Having the right team in place is crucial in your adoption journey. This journey is truly one of the most difficult paths you will walk down in life, and it just isn’t an option to try to do it all on your own.
This team is made up of:
- Your home study agency, which must be in the state you reside in, and your assigned social worker. You will be getting really close and personal with your social worker. They’ll ask you personal questions about your life, your habits, your marriage, etc. It’s the kind of stuff you might not even tell your closest friends. Ultimately, this means you will want to work with a social worker and a home study agency that you feel good about and can trust.
- Your adoption placement agency (or agencies). This will be the agency that presents your profile to expectant mothers and where you will be eventually matched with an expectant mother. Using multiple placement agencies is one of my favorite strategies for bringing home your baby quicker. I will discuss this method, or RG Adoption Consulting’s multi-agency-approach, in another video.
- An attorney to finalize the adoption and make it legal.
- A counselor/coach/therapist that specializes in adoption. This person is so valuable to your team, because things WILL come up and you will want a licensed professional in place that knows your story and the complexities of adoption in general. It is never a matter of “if” you will need a counselor and ALWAYS a matter of when you are going to need somebody to talk to.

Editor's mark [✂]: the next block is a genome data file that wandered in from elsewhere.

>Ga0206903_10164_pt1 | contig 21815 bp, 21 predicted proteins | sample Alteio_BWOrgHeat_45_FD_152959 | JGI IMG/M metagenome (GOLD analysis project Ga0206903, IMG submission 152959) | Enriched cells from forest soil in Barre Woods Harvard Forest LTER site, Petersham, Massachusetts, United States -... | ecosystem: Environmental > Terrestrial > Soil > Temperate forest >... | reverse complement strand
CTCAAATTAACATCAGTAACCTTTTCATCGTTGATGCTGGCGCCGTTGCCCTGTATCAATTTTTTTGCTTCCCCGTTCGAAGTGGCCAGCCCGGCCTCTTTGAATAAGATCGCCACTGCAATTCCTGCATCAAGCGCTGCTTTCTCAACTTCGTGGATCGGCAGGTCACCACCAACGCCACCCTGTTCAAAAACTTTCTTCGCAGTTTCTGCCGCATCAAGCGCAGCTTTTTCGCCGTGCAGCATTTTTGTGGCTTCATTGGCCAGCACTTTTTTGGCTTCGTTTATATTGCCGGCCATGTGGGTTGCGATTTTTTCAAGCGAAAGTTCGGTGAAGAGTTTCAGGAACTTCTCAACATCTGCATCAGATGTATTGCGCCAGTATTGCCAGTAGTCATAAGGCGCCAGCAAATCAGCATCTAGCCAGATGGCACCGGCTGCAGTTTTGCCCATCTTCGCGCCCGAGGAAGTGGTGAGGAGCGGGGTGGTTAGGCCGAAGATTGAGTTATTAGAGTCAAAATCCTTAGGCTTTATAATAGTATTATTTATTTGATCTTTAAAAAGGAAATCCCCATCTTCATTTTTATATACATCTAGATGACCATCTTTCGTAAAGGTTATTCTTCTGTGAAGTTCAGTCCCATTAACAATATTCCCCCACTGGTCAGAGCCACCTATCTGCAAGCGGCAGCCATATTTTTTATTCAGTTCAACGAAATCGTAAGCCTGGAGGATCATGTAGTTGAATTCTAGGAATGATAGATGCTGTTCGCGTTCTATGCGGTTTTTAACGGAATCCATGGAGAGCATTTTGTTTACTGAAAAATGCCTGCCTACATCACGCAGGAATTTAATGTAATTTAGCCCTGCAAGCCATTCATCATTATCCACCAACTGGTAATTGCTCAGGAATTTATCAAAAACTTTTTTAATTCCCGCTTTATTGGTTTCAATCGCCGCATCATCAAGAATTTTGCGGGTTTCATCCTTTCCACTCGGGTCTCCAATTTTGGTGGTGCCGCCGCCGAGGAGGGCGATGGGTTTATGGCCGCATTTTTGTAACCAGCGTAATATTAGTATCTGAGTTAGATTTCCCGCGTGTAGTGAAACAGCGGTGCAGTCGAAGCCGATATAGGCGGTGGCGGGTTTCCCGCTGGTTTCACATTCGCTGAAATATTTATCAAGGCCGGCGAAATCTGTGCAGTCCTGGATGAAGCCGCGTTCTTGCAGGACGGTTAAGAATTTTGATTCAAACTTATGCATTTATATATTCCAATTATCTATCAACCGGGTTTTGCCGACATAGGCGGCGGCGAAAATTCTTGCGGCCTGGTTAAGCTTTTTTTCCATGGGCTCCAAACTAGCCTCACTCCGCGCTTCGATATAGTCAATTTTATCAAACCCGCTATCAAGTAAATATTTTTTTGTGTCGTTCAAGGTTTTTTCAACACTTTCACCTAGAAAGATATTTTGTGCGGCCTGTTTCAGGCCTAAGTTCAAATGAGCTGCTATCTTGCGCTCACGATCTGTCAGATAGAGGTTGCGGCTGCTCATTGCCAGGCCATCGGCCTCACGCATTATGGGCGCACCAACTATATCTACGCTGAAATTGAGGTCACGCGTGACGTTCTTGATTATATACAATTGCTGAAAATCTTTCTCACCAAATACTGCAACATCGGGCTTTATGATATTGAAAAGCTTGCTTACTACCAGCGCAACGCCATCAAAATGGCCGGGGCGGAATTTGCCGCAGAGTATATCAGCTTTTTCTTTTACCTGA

- An OB/GYN or pediatrician or child specialist that can guide you through adoption situations you are presented with. This medical professional is essential to your team, especially when you want someone to talk through things such as, the effects of different exposures throughout pregnancy or a history of mental illness in the birth parents’ families. It is essential to have medical opinion on certain situations, and by putting a doctor on your team, you are able to better navigate the adoption journey.
- An adoption consultant (vs. a facilitator). I might be a little bias here as a consultant, but adoption consultants are there to guide you through every step of the journey, help you choose agencies to work with, work on your adoption profile with you, vet potential situations you are considering, and solely work with hopeful adoptive parents. On the other hand, adoption facilitators are not legal in a lot of states (check your state laws). Facilitators work with both hopeful adoptive parents and birth mothers to match them together.
Who else needs to be on my team? Well, your friends and family should be some of your biggest supporters throughout this process. When should you tell them you’re adopting? Who should you tell? Check out the rest of this video and get a little more insight into these questions. Your adoption team is very important for this journey, so make sure you have some valuable players.